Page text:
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By DICK HEDRICK
In this electronic day and age, we are inundated with highly technical critiques and comparisons of various electronic gadgets, such as smart phones, iPods, iPads and other works of wizardry. My beef is that they use language with which I am largely unfamiliar. Personally, I fear some of these technology writers may be suffering from a short circuit in their brain wiring.
A few months of primitive camping, along with some intensive therapy might contribute to their recovery. Just kidding. Actually, I grudgingly admire them. Now, as a public service for those of us who are “old school,” I am offering in laymen’s terms a critical analysis of a couple of nontechnological items of long-standing usage in today’s society.
Let’s start with books. Yes, Mr. Mike Robinson, there are still people who read books in the traditional format. There’s your hardback, which is more expensive, but certainly more long wearing than your paperbacks. Having them displayed on a nice bookshelf in a prominent location surely lends an aura of erudition to any home. However, it is mandatory they be dusted frequently so houseguests will assume you are taking them down and reading them once in awhile. Dust-covered books entangled in cobwebs are a dead giveaway the owner is the furthest thing from a true bibliophile.
Paperbacks, on the other hand, can be carried in one’s coat pocket or purse. They are light and easy to manage on buses and planes. One does not feel the same need to preserve them in prime condition, thus writing in the margins and dog-earing the pages is not an uncommon practice. In addition, there’s the price to consider.
For those of us on limited budgets, a softback collection of Louis L’Amour or John Grisham novels would be a conservative investment. And if you’re prolific reader, you can’t beat the welcoming environment of a library. There’s no cost for a library card, and as long as the books are returned within a specified time frame, you can borrow them for free.
Since tobacco products are still in vogue despite years of anti-smoking education, my “vast experience” in this arena might be useful. The cigar was my early favorite.
Fifty years ago, I got a kick out of walking around the Owensboro brickyard with a Charles Denby in my mouth.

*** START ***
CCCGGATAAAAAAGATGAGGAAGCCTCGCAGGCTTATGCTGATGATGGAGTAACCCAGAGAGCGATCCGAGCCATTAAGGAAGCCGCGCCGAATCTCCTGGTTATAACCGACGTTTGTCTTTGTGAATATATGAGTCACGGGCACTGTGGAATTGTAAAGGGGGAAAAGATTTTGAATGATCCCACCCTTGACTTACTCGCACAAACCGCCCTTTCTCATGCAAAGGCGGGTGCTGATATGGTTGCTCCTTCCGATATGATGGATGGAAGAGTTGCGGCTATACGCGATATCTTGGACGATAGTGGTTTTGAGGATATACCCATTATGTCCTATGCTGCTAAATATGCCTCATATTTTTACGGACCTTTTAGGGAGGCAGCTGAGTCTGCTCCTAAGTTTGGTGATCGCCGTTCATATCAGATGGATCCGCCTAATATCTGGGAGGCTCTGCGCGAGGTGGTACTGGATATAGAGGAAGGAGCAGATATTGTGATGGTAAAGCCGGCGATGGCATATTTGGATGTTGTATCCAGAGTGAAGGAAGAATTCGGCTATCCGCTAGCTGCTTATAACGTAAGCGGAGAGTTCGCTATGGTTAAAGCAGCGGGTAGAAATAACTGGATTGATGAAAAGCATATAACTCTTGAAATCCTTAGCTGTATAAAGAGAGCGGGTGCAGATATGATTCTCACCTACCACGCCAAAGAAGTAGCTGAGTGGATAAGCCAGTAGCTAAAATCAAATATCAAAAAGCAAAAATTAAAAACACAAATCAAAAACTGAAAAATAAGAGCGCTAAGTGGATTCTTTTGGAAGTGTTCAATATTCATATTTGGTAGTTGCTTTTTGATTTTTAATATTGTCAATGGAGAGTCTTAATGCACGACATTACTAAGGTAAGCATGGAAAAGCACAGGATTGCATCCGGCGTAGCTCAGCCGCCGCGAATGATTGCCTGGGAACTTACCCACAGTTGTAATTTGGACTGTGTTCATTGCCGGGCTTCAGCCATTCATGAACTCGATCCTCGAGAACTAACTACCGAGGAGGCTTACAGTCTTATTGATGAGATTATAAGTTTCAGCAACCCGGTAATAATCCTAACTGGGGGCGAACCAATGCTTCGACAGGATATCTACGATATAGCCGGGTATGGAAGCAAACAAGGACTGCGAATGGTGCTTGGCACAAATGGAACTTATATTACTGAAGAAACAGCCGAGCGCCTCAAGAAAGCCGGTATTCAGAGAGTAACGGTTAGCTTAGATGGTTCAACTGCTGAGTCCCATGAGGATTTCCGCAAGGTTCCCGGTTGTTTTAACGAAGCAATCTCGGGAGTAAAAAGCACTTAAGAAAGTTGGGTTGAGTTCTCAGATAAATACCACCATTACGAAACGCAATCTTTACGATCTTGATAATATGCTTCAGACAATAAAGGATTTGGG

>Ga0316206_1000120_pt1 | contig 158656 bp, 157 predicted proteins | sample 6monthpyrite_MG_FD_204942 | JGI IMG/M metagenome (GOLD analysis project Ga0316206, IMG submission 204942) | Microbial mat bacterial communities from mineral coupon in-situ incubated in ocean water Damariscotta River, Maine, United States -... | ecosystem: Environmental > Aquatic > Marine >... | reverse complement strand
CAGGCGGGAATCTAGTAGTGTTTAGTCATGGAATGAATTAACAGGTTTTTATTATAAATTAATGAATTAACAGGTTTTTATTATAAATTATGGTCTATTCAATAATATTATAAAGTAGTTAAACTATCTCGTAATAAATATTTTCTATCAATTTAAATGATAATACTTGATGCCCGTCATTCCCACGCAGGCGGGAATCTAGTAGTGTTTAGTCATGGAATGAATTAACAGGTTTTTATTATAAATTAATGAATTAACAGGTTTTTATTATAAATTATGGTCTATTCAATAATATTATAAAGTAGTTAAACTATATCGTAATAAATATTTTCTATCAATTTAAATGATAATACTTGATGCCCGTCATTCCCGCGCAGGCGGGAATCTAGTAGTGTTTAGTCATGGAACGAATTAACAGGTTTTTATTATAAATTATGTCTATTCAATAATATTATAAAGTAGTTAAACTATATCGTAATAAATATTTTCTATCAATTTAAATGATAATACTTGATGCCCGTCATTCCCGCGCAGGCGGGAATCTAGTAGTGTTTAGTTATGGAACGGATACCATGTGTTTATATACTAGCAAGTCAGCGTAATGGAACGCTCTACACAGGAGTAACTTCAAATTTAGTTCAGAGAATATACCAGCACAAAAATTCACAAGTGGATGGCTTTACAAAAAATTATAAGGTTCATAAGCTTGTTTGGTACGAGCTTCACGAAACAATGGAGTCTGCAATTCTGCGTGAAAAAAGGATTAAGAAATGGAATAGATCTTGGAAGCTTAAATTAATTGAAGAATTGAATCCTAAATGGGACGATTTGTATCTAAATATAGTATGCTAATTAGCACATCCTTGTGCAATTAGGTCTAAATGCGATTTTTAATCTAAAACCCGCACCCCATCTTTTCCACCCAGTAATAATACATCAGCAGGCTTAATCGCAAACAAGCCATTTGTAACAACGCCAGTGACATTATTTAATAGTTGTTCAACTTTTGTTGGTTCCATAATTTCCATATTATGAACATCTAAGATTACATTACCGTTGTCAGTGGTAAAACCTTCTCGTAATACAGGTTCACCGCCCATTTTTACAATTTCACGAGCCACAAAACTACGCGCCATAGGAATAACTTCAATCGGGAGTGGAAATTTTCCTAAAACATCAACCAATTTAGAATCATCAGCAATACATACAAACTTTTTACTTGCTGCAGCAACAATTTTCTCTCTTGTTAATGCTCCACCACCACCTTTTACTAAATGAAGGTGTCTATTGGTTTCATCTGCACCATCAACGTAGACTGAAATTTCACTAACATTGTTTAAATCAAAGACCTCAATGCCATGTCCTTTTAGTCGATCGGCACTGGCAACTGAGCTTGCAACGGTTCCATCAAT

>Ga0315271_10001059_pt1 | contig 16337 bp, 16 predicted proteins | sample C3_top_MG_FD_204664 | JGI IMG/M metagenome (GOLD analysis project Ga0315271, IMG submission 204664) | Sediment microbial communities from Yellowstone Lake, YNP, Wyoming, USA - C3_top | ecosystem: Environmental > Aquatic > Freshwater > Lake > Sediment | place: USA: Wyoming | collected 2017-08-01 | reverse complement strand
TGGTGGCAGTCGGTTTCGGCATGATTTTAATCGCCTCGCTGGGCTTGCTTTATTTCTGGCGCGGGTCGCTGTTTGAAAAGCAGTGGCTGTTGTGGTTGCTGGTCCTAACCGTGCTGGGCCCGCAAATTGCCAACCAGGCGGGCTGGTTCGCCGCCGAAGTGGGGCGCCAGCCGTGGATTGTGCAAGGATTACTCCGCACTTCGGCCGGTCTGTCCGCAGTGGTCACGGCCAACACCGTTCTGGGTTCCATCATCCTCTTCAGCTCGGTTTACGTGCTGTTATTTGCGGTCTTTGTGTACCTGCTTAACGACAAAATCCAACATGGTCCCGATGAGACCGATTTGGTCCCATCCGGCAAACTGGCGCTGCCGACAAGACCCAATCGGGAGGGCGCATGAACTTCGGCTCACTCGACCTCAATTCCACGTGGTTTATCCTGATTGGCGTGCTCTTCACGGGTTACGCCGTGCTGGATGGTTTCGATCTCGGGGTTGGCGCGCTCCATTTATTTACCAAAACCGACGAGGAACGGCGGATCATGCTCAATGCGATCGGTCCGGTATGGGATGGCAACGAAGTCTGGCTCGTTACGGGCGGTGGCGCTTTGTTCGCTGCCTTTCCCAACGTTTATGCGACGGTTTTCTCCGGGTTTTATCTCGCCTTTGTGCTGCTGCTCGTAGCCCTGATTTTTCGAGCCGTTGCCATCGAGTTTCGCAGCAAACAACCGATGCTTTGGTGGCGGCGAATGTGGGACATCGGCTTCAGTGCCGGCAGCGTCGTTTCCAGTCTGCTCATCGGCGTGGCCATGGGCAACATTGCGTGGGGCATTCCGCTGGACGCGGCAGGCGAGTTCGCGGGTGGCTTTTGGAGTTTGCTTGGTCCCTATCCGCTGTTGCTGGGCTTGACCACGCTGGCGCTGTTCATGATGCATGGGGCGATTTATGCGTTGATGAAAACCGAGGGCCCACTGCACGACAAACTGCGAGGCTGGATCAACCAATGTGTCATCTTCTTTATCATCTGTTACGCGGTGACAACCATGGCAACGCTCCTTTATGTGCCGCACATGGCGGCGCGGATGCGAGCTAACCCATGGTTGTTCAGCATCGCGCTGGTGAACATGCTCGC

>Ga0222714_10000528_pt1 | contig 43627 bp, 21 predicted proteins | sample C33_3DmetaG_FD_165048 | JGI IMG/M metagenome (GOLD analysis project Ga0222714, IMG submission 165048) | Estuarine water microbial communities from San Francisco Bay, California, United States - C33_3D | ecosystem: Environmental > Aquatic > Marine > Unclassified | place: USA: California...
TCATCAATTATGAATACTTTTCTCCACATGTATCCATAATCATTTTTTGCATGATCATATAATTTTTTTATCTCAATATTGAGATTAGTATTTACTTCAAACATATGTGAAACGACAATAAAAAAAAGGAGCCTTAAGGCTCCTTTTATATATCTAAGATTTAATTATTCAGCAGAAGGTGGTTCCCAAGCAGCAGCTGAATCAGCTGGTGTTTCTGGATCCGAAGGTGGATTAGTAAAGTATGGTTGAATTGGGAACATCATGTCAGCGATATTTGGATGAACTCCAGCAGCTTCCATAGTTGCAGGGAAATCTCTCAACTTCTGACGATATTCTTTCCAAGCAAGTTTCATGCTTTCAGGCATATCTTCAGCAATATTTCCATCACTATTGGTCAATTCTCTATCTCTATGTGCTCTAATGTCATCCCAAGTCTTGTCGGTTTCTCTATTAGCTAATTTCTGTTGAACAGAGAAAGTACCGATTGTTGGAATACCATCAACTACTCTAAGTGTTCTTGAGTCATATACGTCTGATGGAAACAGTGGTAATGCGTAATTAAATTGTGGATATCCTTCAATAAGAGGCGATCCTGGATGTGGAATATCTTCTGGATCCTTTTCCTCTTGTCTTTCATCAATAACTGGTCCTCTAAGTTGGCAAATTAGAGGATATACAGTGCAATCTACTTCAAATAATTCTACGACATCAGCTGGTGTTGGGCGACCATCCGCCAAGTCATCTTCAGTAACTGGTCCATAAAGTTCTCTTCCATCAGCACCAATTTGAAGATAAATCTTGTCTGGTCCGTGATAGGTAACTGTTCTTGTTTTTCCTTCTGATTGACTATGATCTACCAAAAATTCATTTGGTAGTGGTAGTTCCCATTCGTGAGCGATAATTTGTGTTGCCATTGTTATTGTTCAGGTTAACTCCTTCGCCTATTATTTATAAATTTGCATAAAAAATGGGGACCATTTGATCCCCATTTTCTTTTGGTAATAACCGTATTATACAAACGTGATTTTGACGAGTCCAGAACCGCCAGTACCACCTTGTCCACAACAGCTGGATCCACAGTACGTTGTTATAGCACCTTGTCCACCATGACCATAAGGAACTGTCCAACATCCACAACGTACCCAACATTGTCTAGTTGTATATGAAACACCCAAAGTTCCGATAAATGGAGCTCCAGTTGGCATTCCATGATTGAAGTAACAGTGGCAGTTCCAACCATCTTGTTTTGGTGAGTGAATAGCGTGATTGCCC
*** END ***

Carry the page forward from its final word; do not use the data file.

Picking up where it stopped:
Seeing a skinny 18-year-old kid trying to imitate Groucho Marx always got a laugh, and guys working in a brickyard need a good laugh now and then. By the way, I did not inhale, and it was a rare day when I ever lit one.
As for cigarettes, they were not my personal cup of tea. They seemed a bit too effeminate. After all, lots of girls my age smoked cigarettes. I needed something bolder and more manly. Around the age of 19, I decided to try chewing tobacco. This was not one of my best moments. Incidentally, we didn’t have sissy tobacco like Skoal back then. Having been provided a rather large portion of Twist Tobacco by a highly reputable chewer and spitter, I gave it my best shot. After coughing and spitting nonstop for three days, I switched back to chewing gum. What the heck was I thinking?
During his retirement years, my Grandfather Hedrick enjoyed his “pipe of play” while listening to the radio in his favorite rocking chair. A tin carton of Prince Albert pipe tobacco and an ash tray were prominently featured within easy reach. There was a certain allure around this daily ritual, as the old gentleman for whom I had unconditional admiration deftly packed the tobacco granules into the bowl, struck the match on the sole of his shoe and applied the tiny flame to the toxic leaves.
By sucking on the stem in just the right measure, ignition invariably occurred.
I must admit, the ensuing aroma and vision of tiny rings of smoke arising from the bowl held me spellbound. However, while thoroughly enjoying those Norman Rockwell moments, I never became a convert. Although smokers themselves, my grandfather and my dad convinced me to take up healthier habits. They were from the “do as I say, not as I do” school of discipline. My sincere thanks to the both of you.
In summary, my advice is to “pick your poison” carefully. Just be mindful that smoking a pack of cigarettes a day costs the average household more than $1,700 a year. Double that amount for two packs. You might be better off using that extra money to purchase a few good books. Better yet, visit your local library. Tell Beverly I sent you.
Hedrick lives in Rockport and is a regular columnist for the Spencer County Journal-Democrat.